What People Are Saying
Over 500K learners, parents and educators
Top ranked in App Store – #4 in US>Educational Games
Average user rating: ★★★★ 1/2
… a bright ray of sunshine in a storm of ho-hum math apps …
BEST OF 2015”
A 3D game where you advance by doing math? That’s like adding vitamins to candy!
Gummii combines proven math learning techniques with real fun like no other math app I’ve seen.
Gummii is a gamified adaptive math learning system designed specifically for iPad.
It delivers measurable improvement in motivation, understanding, and automaticity.
Our Common Core-based Grade 1-3 curriculum builds “mental math” skills essential for later success.
Made For Touch
Most math apps are recycled worksheets. Which leaves untapped potential.
Gummii was founded by a parent, math educator and mobile developer who shared a belief in the magic of tactile learning.
Research shows that concept acquisition becomes easier when abstractions are made concrete.
So we’ve designed our curriculum from the ground up, expressly for touch screens.
Blending proven offline techniques with tools not available in any other medium.
Adapting To You
For us, ‘adaptive learning’ is more than just a catch phrase. It’s our calling.
Personalization is the essence of learning. To develop any skill, learners need:
- A curriculum focused on individual needs.
- Tools that build understanding.
- Targeted practice.
Gummii incorporates all three. And we’re just getting started.
Gamified learning is a nice idea. But you can’t fake fun.
Learning through play is not new. Ask baby animals.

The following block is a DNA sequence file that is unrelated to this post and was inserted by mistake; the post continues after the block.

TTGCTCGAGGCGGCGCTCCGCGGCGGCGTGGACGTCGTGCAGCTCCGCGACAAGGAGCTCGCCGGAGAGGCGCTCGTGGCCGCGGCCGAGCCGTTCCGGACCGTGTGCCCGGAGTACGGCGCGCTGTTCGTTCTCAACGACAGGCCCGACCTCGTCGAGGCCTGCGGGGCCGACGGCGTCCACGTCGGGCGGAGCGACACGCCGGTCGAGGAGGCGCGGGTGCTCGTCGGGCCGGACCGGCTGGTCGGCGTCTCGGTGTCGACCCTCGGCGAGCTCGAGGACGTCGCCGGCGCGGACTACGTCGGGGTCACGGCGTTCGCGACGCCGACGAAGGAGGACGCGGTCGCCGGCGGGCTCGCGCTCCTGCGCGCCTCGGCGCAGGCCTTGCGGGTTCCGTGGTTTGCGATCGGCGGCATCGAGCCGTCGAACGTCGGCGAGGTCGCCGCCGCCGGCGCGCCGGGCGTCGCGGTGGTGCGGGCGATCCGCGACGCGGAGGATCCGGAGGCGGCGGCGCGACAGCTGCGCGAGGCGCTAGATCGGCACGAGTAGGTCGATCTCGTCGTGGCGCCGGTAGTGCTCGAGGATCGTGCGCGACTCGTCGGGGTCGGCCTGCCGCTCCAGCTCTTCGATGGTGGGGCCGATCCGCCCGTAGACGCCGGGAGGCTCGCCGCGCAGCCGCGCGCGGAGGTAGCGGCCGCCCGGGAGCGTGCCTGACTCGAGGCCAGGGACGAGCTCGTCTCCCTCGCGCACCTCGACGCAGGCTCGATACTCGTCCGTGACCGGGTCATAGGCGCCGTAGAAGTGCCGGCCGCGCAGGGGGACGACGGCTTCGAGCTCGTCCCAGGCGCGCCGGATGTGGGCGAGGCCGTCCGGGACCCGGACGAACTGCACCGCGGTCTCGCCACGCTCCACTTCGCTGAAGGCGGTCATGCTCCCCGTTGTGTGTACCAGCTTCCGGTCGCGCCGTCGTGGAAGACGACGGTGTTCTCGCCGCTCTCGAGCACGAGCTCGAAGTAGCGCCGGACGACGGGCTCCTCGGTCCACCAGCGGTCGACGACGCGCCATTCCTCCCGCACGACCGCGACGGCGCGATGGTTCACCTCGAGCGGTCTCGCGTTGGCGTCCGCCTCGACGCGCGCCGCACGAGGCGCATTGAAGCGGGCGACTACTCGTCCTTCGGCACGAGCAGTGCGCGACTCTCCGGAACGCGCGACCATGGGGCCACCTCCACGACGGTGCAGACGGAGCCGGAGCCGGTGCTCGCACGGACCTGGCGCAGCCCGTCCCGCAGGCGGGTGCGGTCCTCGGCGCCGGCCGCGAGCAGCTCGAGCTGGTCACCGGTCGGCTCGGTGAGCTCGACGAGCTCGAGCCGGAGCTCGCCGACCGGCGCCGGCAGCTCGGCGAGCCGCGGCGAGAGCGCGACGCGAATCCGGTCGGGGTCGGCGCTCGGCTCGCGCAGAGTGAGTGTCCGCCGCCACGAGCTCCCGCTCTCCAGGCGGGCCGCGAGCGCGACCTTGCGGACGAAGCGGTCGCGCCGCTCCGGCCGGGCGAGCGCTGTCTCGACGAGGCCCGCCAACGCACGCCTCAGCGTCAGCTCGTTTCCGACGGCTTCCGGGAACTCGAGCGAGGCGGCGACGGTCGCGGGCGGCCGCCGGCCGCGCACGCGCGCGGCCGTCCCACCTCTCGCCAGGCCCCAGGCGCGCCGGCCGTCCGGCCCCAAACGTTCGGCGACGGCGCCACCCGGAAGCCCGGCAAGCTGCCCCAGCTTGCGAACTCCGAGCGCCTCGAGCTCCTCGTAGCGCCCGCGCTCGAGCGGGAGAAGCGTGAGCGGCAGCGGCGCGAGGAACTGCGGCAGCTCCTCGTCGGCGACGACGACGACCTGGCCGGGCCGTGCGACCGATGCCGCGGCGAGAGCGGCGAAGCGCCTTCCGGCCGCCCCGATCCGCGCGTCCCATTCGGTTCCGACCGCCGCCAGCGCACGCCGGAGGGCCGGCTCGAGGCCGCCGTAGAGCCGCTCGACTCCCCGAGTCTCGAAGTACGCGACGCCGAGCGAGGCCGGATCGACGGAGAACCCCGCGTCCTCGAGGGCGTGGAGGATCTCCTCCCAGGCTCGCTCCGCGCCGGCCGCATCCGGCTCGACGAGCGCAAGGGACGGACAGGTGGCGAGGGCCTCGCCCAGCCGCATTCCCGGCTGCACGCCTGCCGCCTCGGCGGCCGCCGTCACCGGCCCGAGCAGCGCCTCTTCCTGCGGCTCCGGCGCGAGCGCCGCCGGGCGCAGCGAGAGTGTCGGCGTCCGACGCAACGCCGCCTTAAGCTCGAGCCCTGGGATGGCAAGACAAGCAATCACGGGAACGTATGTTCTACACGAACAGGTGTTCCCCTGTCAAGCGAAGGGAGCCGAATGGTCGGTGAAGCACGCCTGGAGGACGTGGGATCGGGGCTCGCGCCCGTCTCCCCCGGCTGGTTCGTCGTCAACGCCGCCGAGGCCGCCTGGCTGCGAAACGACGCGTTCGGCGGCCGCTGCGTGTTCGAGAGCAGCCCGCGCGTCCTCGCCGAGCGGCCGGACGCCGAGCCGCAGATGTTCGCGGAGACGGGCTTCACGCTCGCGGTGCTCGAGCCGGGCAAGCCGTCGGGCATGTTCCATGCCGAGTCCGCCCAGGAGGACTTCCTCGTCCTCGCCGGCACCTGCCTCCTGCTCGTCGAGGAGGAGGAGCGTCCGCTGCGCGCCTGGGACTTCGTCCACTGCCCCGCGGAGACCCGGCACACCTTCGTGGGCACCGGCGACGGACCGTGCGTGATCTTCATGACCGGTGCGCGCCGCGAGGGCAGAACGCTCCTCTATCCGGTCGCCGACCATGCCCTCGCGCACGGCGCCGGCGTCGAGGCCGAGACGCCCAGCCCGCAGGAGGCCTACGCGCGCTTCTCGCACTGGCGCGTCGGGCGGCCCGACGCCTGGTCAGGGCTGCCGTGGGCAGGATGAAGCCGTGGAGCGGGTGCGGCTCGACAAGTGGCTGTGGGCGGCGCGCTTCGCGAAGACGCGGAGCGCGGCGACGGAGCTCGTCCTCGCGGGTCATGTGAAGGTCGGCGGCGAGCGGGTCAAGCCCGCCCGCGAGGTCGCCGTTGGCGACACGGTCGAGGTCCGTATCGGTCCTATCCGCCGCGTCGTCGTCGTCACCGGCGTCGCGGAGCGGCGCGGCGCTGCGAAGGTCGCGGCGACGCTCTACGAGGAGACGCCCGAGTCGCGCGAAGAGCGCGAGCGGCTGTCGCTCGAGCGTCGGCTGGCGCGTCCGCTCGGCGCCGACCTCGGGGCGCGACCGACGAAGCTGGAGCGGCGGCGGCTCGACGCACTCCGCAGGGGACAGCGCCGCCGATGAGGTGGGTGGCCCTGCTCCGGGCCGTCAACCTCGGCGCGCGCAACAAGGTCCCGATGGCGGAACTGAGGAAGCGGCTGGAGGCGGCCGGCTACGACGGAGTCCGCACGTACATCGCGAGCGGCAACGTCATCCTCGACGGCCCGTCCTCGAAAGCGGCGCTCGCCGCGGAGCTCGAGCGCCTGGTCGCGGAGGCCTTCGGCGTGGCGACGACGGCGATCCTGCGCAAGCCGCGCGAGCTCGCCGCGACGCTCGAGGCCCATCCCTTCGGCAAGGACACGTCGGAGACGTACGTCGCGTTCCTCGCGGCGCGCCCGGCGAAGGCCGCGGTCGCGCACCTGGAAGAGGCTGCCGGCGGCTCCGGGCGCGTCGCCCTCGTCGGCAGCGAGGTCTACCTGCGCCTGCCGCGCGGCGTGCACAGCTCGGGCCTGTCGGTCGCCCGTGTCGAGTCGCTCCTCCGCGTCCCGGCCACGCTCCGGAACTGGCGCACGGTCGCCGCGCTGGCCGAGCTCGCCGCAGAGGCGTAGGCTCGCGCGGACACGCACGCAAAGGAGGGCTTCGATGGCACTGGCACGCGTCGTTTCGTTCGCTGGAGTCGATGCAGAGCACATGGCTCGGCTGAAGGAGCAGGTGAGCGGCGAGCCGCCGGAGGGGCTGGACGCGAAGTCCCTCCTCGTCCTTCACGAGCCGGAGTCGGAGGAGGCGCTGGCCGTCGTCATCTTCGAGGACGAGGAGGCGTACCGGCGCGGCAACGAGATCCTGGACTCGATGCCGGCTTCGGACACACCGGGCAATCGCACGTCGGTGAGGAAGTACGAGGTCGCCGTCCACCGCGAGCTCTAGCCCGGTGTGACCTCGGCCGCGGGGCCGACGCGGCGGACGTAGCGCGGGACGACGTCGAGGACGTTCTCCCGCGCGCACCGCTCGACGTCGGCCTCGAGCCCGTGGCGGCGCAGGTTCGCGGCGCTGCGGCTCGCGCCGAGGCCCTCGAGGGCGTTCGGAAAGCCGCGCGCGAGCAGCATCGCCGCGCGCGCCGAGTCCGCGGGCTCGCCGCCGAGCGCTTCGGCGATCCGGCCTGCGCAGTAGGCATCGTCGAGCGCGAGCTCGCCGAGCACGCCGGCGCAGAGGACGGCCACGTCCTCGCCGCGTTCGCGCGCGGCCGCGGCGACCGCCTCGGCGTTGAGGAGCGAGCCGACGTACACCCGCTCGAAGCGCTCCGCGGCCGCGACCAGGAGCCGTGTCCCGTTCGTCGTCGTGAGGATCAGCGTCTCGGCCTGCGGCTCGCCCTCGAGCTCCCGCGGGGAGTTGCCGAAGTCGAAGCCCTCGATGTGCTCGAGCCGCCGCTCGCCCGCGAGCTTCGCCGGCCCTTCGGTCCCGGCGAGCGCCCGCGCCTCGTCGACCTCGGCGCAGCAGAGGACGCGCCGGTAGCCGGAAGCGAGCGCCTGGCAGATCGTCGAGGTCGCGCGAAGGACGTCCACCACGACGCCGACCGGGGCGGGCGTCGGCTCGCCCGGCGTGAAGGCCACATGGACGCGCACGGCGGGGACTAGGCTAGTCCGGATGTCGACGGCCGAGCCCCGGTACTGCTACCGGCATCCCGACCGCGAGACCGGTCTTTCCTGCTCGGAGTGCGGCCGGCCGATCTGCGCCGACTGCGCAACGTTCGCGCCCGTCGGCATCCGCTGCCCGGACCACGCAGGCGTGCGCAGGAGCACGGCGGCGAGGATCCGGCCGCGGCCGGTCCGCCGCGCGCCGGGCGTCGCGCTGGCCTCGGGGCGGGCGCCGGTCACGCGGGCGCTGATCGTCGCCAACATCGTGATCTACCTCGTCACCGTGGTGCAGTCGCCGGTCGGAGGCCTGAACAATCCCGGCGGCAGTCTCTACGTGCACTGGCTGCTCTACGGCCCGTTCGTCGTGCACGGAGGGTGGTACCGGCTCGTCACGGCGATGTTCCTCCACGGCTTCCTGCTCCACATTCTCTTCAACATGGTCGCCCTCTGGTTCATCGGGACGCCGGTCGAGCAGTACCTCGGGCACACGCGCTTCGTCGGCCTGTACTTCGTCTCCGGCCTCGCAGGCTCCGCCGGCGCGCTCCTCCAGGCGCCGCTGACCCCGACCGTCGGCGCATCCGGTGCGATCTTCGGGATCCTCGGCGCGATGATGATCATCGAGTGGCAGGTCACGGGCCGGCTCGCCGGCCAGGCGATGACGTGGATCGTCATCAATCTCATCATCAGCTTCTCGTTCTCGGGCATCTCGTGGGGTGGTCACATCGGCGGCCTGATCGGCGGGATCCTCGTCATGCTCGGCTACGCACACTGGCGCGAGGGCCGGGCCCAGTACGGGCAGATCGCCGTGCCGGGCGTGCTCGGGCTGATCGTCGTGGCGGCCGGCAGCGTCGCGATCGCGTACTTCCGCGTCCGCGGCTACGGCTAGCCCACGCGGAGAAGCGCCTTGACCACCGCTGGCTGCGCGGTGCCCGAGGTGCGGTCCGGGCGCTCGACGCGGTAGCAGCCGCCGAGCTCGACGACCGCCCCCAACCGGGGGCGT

Yet often it fails in its promise. Most “math games” are tolerated, not enjoyed. Some even distract from learning.
Gummii’s 3D game develops math reasoning independently, while reinforcing our core curriculum.
Above all: it’s fun.
The best inventions have their roots in great thinking.
At Gummii we’ve been inspired and informed by some amazing thought leaders — some of whom we’re proud to call friends.
Great performers isolate remarkably specific aspects of what they do and focus on just those things until they are improved; then it’s on to the next aspect.
A game is an opportunity to focus our energy at something we’re good at—or getting better at—and enjoy. When [educational] games work—when they marry good game design with strong educational content—they provide a welcome relief to students who feel otherwise under-engaged in their daily school lives.
We learn by example and by direct experience because there are real limits to the adequacy of verbal instruction.
In my experience, children want two things in order to be happy at school: to exercise their minds and to show off. Mathematics may well be the subject where children can most easily satisfy both of these desires.
The monkeys solved the puzzle simply because they found it gratifying to solve puzzles. They enjoyed it. The joy of the task was its own reward.
Math underpins everything in the cosmos, including us, yet too few of us understand this universal language well enough to revel in its wisdom, its beauty—and its joy.
So what should we say when children complete a task—say, math problems—quickly and perfectly? When this happens, I say, “Whoops. I guess that was too easy. I apologize for wasting your time. Let’s do something you can really learn from!
If we take the right actions, including reinventing education and fostering entrepreneurship, we can harness the benefits of this Second Machine Age and mitigate many – perhaps all – of the negatives, such as the stagnation of median income and the growth in inequality.
What matters most in a child’s development is not how much we can stuff into her brain. What matters is whether we’re able to help her develop a set of qualities we sometimes think of as character.
Finally, it was clear that the real innovation in Korea was not happening in the government or the public schools. It was happening in Korea’s shadow education system—the multimillion-dollar afterschool tutoring complex.
Innumerate people have a strong tendency to personalize — to be misled by their own experiences, or by the media’s focus on individuals and drama.
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